China, India dump climate concerns, back coal … Contributions battle puts EU climate plans in jeopardy… Recent warming in southern South America not unusual or historically high


CHINA, INDIA DUMP CLIMATE CONCERNS, BACK COAL

In a post on WattsUpWithThat,com, energy analyst Ronald Stein writes, “China and India view energy as an amoral source of power that is to be used for survival and advancement during this century … [and thus] are NOT buying into the global alarm movement.”

In 2018, China had almost 1.4 billion people, and its population is expected to grow to 1.5 billion by 2045, Stein notes. India’s population was approximately 1.3 billion people in 2018 and is expected to increase to almost 1.7 billion by 2045.

As a consequence, while the two countries are spending billions of dollars on renewable energy, they are both also expanding their use of coal, natural gas, and oil for electric power and transportation.

Two out of every seven people on the planet are Chinese or Indian, and with hundreds of millions of them suffering from energy poverty and living in absolute penury, the two countries are building their future economic well-being on the power sources that brought the developed countries prosperity: coal, natural gas, and oil. Stein notes more than half of the world’s 10,210 coal-fueled power plants, 5,884, are in China and India, who together are in the process of building 634 new large coal power plants and developing and importing more natural gas, along with oil for the increasing number of vehicles they expect to occupy their growing road systems soon.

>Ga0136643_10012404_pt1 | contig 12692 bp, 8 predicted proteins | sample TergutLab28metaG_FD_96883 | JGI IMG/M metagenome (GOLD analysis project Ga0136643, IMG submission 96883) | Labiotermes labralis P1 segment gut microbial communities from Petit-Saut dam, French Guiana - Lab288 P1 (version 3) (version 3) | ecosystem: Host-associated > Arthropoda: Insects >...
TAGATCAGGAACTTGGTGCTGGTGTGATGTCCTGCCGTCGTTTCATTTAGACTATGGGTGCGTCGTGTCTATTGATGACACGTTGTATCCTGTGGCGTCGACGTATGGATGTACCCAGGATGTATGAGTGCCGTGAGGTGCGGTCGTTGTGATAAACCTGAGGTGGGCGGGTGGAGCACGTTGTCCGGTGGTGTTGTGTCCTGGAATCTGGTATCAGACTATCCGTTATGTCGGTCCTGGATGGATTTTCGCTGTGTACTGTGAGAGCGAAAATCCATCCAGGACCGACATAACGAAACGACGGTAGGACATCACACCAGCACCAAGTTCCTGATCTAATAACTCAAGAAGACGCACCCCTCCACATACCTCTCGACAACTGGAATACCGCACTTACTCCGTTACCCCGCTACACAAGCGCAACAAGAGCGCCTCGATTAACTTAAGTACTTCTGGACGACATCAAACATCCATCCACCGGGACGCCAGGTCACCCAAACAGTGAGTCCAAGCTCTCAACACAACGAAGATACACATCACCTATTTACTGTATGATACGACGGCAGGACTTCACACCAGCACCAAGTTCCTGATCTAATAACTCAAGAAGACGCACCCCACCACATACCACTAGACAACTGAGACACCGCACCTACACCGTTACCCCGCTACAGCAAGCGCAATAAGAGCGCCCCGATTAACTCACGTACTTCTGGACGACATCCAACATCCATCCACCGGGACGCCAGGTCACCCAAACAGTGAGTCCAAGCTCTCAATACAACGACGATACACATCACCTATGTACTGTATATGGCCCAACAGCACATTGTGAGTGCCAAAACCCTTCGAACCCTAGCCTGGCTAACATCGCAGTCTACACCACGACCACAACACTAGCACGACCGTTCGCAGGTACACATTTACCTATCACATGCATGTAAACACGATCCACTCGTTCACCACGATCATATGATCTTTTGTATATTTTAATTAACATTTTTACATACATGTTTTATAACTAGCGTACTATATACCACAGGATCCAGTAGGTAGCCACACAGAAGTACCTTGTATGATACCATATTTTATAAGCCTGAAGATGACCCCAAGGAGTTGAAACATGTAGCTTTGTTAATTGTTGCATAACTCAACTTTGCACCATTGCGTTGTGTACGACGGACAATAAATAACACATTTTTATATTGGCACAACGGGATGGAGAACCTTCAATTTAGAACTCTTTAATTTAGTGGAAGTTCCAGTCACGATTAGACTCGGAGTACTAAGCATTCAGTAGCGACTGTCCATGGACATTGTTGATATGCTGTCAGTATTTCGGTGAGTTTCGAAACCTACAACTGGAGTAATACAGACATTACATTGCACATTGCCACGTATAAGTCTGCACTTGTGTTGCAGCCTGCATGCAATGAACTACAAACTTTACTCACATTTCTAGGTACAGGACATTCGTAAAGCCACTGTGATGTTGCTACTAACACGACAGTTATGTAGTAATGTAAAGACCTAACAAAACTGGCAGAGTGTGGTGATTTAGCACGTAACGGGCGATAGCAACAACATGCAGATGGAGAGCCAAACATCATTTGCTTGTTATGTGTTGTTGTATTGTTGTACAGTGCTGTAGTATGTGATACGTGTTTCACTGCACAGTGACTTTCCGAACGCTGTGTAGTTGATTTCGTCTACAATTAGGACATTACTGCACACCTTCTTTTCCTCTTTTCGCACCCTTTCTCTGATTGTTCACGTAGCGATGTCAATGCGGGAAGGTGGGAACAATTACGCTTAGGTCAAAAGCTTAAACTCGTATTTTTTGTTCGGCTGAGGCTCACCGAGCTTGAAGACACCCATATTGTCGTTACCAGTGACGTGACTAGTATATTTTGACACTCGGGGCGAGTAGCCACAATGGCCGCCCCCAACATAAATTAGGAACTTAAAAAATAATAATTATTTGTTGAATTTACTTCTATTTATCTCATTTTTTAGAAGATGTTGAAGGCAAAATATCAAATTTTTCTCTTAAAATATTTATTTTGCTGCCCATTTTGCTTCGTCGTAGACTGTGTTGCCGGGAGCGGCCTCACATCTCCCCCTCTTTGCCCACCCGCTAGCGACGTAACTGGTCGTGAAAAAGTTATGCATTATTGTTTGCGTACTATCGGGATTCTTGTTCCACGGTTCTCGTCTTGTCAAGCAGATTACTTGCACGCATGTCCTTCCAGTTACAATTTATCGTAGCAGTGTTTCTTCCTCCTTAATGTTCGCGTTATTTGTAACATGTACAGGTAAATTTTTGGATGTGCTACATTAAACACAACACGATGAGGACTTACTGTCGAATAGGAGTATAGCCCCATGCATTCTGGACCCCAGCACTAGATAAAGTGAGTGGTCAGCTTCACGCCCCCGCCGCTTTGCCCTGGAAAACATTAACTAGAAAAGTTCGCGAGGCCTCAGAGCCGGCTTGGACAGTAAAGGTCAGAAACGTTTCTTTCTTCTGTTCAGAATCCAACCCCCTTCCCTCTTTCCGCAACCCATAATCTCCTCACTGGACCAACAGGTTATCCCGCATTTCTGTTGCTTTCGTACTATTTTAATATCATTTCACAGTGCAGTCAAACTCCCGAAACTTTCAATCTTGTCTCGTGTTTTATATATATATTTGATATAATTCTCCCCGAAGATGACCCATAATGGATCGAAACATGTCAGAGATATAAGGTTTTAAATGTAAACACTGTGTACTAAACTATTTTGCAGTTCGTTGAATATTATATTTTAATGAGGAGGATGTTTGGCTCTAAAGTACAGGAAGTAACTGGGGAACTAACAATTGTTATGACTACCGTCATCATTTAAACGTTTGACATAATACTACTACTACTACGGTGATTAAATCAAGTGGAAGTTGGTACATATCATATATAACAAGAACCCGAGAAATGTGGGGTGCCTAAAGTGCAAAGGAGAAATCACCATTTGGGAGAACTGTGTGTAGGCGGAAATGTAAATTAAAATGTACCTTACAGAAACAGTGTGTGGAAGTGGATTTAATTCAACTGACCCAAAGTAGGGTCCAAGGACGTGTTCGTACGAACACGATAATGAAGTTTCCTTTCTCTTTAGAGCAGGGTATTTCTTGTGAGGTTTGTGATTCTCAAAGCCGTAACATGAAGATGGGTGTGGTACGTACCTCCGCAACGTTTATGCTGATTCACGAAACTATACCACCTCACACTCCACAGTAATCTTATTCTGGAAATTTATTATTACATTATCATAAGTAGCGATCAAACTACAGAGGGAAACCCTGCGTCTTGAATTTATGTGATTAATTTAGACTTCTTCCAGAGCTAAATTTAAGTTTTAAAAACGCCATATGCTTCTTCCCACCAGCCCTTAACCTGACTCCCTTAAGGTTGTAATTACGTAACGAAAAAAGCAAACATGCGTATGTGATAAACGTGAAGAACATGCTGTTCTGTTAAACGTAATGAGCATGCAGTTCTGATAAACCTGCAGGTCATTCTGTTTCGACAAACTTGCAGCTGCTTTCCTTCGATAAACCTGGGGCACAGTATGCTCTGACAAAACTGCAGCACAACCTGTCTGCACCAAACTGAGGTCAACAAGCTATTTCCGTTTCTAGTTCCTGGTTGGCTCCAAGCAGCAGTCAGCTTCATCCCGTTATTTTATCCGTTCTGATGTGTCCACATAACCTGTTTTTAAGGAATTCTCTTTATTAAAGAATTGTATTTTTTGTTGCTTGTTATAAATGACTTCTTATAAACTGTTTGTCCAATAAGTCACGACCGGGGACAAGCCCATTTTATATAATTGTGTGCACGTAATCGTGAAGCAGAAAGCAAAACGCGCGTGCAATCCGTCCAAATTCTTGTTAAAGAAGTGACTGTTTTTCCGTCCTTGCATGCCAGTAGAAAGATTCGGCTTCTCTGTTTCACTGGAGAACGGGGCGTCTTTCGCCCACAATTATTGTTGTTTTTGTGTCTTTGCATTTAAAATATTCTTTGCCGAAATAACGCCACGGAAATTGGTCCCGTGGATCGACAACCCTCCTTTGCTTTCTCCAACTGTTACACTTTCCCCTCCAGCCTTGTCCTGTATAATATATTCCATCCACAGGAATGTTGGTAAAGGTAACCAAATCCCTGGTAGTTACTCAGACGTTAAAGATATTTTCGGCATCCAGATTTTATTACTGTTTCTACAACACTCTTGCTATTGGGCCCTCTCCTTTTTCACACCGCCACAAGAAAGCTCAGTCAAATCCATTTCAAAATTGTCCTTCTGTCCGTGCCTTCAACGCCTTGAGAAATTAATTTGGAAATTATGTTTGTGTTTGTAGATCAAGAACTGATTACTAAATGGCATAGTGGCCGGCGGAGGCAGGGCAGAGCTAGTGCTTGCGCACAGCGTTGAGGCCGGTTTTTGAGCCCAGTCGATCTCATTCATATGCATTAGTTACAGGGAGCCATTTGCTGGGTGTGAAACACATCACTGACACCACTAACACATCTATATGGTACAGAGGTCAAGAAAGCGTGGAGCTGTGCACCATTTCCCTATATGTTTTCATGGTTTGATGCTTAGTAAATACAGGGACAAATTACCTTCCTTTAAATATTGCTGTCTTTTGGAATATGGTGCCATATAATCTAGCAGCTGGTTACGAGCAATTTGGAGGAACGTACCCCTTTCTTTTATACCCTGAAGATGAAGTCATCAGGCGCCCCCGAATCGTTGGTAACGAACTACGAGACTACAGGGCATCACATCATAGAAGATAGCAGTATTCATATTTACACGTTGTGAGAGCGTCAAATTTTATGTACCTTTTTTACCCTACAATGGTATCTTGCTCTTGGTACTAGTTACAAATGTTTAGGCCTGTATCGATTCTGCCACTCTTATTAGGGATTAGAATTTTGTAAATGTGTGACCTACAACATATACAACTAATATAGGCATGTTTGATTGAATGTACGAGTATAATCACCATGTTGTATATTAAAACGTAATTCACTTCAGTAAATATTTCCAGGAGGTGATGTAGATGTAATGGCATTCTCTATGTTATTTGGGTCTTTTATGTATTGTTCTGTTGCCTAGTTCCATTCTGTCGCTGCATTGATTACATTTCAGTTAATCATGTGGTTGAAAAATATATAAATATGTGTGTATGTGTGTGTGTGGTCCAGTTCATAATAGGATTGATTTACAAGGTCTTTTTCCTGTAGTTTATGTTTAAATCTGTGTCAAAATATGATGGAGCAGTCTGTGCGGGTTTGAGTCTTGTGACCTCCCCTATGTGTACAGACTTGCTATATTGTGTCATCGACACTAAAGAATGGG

In addition to the coal plants those two nations are building within their own borders, China is helping to develop and fund dozens if not hundreds of coal-fueled power plants across Africa, Asia, and the Middle East as part of its “Belt and Road” initiative to buy economic and political influence in developing countries around the globe. The leaders of China and India show no evidence they are willing to slow down or curtail the use of fossil fuels for energy out of fear it will contribute to human-caused climate change.

Stein asks readers to keep these facts in mind as some U.S. politicians push policies like the Green New Deal which would virtually end the use of fossil fuels in the United States.